by Joseph Grather / New Jersey Condemnation Law
Last week, the appellate division affirmed a trial court decision that rejected a property owner’s request to dismiss a condemnation action on the grounds that the State failed to engage in bona fide negotiations. State, DOT v. St. Mary’s Church (Docket A-5448-10T1). The property owner argued that dismissal was warranted because the State failed to follow the correct pre-complaint procedures required for an entity to exercise eminent domain; i.e. produce a copy of an “addendum memo” authored by its appraiser when it made its offer, and for DOT’s failure to produce an internal “review appraisal. The “addendum memo” was ultimately disclosed to the property owner, but the State refused to disclose the internal “review appraisal.” After positing the issue as: ”Does the failure to provide the addendum memo in the first instance require this court to dismiss the complaint… ?” The trial court found that it did not, and denied the property owner’s challenge.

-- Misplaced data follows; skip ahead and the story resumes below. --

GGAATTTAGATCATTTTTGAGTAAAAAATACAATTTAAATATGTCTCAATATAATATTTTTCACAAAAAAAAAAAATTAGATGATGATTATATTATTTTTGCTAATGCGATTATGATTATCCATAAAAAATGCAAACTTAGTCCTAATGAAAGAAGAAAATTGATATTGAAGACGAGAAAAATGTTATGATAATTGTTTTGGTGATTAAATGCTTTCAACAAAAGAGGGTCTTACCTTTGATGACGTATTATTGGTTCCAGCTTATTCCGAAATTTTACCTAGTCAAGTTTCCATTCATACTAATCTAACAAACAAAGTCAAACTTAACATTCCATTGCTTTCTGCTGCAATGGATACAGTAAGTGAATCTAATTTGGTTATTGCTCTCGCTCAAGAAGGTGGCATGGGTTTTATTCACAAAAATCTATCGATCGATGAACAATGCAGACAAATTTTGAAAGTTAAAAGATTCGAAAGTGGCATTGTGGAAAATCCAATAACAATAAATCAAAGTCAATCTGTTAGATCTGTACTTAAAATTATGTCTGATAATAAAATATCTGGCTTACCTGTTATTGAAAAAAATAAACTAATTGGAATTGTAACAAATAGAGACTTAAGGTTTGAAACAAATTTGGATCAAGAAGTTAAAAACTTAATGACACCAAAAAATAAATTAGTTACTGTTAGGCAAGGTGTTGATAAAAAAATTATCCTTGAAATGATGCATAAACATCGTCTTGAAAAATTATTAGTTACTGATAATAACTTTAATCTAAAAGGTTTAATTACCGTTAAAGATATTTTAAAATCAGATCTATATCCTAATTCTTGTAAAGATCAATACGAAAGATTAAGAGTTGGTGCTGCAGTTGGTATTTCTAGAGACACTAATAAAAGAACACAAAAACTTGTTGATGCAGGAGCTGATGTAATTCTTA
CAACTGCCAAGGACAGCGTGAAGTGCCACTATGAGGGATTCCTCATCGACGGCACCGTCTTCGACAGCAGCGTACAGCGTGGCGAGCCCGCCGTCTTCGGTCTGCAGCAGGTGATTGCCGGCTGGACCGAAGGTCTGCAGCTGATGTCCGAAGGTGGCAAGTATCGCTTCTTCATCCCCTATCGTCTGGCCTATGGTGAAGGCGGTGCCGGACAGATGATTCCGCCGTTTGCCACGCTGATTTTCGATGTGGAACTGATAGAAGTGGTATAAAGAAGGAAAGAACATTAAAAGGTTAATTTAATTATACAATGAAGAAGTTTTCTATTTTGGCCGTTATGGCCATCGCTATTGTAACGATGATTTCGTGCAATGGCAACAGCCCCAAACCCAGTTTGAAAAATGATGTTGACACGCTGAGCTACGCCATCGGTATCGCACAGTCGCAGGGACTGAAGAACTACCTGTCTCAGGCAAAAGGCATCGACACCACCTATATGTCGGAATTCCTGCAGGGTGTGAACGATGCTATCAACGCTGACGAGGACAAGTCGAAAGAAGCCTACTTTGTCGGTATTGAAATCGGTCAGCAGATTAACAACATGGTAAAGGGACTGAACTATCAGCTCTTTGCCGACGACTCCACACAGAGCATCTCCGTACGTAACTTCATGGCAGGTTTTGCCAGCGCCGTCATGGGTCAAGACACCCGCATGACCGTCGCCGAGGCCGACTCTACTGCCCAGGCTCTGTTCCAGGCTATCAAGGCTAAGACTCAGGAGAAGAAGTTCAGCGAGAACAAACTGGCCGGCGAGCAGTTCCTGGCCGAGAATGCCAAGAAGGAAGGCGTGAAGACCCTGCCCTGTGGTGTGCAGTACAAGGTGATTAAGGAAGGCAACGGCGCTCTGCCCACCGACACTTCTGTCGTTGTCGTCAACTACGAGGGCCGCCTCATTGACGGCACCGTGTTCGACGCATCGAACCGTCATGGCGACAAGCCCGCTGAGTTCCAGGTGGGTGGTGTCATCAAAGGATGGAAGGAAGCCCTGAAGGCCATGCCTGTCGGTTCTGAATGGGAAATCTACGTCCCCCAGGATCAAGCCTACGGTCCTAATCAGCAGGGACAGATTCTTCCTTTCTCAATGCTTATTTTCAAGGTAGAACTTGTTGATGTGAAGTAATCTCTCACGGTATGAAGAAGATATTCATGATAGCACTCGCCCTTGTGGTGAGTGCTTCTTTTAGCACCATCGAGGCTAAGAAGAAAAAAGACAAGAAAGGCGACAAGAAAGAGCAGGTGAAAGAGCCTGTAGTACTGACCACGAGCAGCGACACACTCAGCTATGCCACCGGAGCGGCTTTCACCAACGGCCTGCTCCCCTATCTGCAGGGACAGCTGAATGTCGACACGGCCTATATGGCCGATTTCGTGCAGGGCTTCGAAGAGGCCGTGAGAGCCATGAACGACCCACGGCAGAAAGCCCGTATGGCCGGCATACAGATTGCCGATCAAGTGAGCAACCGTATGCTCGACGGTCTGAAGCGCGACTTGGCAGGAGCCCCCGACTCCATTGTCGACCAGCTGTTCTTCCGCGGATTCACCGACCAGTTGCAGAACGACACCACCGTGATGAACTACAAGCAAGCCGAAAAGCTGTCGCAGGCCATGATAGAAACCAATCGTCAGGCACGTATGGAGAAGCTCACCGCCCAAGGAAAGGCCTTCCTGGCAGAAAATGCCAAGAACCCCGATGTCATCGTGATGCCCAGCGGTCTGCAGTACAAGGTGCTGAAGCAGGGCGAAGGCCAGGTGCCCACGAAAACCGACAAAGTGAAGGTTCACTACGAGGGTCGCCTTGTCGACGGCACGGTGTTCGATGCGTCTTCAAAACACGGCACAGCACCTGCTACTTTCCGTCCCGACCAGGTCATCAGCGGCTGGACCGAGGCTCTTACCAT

The Appellate Division affirmed, and its reasoning is set forth in the following paragraph:
“In this case, Judge Millenky concluded that Black’s review appraisal was part of a deliberative process employed by the State to confirm the validity of the original appraiser’s report. The review appraisal added no new information that the State in turn used to “calculate[e] the amount if would offer” to St. Mary’s. Ibid. Indeed, the original appraiser’s report fully set forth the method utilized in making the pre-litigation offer and incorporated comments and suggestions made by Black before it was served upon St. Mary’s. Additionally, St. Mary’s had another report which, utilizing a different method of calculation, set the fair value of the taking at a far greater amount. Together, these two appraisals were sufficient to “permit a reasonable, average property owner to conduct informed and intelligent negotiations.” Carroll, supra, 123 N.J. at 321. Judge Millenky held that the review appraisal was not subject to pre-litigation disclosure, and the failure by the State to serve it before filing the complaint was not a failure to engage in pre-litigation “bona fide negotiations.” N.J.S.A. 20:3-6. [Slip op. at 14].
These types of cases are highly fact sensitive, and the merits of each such case should be weighed closely before investing the substantial time and expense needed to mount a challenge to a condemnor’s right to take.
Originally published by New Jersey Condemnation Law; republished with permission